# Chapter 5, cone direction

Hello! Thank you for this amazing book, really enjoying it so far!

`float3 coneDirection = normalize(-light.coneDirection);`

Why cone direction should be negated here? Aren’t both light and cone direction vectors originate from the same point? I guess it’s a silly question but I just can’t get my head around it.
Thanks!

It is confusing. Especially when we’re using position to calculate the direction.

Take a look at this picture, which I hope helps.

The light position (pink) is a positive direction. The cone direction is negative. To get them to point in the same direction, we have to negate one of them. Here I chose to negate the cone direction, but I could have negated the lightDirection instead, which probably would have been more “true”.

In that case, I’d have to negate the normal direction too, when calculating the diffuse intensity, which is also confusing! Consider the dot product result you want to achieve. Full intensity is where the dot product is 1.0. That’s when the two vectors point in the same direction. Intuitively, and in the chapter diagram, the direction vectors of the normal and the light direction point in different directions, which gives you a dot product of -1.0. However, to get full intensity of 1.0, you want the normal vector and the light direction vector pointing in the same direction.

I would suggest taking a look at the results in the shader debugger and drawing quick diagrams like the one I just did, to see what the directions actually are.

Once you can visualise the direction vectors, you can use whichever vector directions and dot products make most sense to you.

2 Likes

Wow, thanks for this elaborated answer, it certainly helped a lot! Now I get it! Many thanks!

1 Like

Hi
I have a related problem concerning Specular Reflection. The code, in chapter 5 is:

``````float specularIntensity =  pow(saturate(-dot(reflection, cameraDirection)),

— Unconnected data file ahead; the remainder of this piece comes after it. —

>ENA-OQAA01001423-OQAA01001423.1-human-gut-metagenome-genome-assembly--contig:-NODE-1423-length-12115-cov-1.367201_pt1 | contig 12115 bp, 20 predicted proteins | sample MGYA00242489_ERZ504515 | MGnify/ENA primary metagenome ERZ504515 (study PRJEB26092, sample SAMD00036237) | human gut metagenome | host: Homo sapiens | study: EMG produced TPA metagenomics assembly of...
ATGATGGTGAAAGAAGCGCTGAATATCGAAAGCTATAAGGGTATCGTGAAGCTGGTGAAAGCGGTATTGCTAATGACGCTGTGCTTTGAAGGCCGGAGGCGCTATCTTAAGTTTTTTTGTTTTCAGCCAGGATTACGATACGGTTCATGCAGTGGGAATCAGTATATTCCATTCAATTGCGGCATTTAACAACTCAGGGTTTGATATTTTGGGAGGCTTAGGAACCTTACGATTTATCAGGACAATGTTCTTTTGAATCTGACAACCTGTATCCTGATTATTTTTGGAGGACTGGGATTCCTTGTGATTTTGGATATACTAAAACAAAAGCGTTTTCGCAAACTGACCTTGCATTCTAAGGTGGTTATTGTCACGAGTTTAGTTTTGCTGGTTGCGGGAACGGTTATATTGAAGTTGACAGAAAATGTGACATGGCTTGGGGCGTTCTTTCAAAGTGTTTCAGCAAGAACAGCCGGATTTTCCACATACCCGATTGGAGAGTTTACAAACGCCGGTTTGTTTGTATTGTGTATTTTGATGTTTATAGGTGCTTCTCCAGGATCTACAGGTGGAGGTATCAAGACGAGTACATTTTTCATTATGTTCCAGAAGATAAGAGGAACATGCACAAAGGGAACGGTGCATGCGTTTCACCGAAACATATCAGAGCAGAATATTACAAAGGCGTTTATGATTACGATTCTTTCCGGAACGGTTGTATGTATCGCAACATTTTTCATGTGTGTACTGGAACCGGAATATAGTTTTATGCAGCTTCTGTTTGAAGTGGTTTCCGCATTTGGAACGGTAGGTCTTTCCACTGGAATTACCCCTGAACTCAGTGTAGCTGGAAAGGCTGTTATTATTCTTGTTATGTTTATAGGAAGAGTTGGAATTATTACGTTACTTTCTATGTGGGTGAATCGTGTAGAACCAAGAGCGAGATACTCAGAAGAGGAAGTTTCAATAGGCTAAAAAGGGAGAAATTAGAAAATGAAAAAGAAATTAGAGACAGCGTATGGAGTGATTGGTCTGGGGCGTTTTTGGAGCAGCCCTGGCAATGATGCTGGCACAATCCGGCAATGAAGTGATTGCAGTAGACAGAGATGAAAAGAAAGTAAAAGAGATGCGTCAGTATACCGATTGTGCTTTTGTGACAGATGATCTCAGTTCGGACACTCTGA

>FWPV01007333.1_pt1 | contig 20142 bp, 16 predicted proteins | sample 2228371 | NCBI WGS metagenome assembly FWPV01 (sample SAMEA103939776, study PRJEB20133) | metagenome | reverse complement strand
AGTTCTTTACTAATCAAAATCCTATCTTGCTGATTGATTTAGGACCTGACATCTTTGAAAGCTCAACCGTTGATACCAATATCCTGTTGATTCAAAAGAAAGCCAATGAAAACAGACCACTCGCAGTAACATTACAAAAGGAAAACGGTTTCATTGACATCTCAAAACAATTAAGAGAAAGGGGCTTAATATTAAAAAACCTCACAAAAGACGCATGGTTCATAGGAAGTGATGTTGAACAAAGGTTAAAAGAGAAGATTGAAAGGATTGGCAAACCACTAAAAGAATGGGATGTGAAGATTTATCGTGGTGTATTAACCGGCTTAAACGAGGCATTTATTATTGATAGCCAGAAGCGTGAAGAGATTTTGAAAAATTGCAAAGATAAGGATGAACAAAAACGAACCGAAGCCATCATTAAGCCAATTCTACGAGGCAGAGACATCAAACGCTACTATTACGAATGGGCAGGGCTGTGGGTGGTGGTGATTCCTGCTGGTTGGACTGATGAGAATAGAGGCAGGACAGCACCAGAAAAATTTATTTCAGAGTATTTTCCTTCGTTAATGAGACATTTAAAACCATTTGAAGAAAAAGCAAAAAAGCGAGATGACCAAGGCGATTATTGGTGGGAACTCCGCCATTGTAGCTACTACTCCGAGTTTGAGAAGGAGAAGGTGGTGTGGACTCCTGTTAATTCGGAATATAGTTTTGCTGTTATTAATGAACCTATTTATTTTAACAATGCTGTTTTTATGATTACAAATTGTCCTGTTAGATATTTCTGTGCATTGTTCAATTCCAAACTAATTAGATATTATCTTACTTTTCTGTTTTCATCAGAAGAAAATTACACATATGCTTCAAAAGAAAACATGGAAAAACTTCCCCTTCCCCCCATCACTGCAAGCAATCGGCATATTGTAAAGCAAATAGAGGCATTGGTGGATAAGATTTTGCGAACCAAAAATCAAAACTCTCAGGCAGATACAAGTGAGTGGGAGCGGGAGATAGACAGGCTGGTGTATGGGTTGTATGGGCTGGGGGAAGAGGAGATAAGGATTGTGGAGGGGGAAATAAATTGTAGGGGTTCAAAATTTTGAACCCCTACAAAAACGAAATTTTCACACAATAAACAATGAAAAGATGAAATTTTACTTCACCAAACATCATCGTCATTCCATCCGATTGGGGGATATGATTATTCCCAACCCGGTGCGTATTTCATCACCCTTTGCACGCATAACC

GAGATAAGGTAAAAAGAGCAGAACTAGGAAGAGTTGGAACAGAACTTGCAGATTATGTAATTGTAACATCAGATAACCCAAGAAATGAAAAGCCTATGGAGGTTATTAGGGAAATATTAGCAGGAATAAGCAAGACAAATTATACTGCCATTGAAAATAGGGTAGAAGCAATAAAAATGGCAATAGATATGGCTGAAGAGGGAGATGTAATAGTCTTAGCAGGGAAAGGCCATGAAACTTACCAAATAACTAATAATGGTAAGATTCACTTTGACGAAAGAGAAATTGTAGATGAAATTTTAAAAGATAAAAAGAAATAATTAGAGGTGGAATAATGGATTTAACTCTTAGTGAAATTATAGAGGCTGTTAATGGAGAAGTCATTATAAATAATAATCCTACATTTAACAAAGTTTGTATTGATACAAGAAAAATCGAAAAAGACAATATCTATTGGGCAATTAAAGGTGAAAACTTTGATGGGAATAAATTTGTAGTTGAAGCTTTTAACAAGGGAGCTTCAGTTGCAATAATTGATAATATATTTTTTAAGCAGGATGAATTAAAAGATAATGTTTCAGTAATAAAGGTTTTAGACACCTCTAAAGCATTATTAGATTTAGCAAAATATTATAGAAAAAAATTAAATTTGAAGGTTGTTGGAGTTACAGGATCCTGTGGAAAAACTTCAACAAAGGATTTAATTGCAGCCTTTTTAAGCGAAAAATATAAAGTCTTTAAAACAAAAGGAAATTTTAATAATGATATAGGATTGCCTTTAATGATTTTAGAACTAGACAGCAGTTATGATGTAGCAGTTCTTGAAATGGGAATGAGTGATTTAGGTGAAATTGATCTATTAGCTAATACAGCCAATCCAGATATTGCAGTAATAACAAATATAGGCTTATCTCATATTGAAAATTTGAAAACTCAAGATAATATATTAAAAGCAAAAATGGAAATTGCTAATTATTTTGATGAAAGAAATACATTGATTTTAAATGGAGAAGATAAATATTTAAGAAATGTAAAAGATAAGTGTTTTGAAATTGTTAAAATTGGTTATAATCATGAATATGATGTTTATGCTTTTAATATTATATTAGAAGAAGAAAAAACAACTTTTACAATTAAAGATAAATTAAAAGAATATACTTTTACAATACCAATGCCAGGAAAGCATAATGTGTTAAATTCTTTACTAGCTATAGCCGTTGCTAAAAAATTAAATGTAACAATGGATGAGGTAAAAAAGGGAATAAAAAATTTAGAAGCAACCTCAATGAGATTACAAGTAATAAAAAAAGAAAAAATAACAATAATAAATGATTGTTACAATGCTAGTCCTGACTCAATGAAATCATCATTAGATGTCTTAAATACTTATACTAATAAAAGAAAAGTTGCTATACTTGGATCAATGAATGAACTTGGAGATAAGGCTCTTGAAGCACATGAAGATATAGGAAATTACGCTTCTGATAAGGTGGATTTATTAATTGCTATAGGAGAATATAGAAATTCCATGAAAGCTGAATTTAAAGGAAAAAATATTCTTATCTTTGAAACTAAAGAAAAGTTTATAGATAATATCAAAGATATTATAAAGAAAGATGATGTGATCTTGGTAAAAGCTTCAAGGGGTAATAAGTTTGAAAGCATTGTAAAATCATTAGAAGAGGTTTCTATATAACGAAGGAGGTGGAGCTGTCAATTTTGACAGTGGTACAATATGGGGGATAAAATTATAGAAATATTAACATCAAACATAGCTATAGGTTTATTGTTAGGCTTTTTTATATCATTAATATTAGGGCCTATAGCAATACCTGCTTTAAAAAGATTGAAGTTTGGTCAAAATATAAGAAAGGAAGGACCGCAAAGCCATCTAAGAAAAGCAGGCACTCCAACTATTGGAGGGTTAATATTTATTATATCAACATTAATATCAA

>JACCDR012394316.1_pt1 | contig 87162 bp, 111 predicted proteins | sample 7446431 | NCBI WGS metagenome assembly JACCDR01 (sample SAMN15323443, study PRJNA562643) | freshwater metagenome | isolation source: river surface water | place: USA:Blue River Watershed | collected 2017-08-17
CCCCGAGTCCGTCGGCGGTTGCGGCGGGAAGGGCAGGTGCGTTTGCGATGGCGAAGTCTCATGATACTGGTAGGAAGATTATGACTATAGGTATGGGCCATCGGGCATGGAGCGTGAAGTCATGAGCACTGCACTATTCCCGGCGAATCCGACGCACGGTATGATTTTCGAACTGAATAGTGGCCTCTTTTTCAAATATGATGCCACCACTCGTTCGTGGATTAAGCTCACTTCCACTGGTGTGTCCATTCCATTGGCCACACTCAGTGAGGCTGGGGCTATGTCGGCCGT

materialShininess);
specularColor +=  light.specularColor * materialSpecularColor * specularIntensity;
``````

So `specularIntensity` is a number between 0 and 1 raised to the power of a large number (32 in the example given.

now it seems to me that a shinier material will give rise to greater specular intensity, but the more we raise the `materialShininess` number, the smaller will be the `specularIntensity`

e.g 0.9^2 = 0.81. 0.9^3 = 0.729

Is this the effect we’re looking for?

The higher the shininess, the smaller the specular will be.

I’m not sure whether this guy uses quite the same math as I do, but he has some good diagrams:

http://learnwebgl.brown37.net/09_lights/lights_specular.html

Also, note that he says:

If the exponent is large, such as 100, then the cos(angle)exp shrinks around the Y axis and only very small angles will return a significant percentage value. If the exponent is small, such as 1.0, a broad amount of light around the reflection ray will be simulated.

Scratch-a-pixel is also a good resource to know about:

In this pic, `n` is the shininess:

Thank you. It’s very clear. The dot product of the normalised vectors is effectively the cos of the angle and the exponentiation’s job is to attenuate it.

1 Like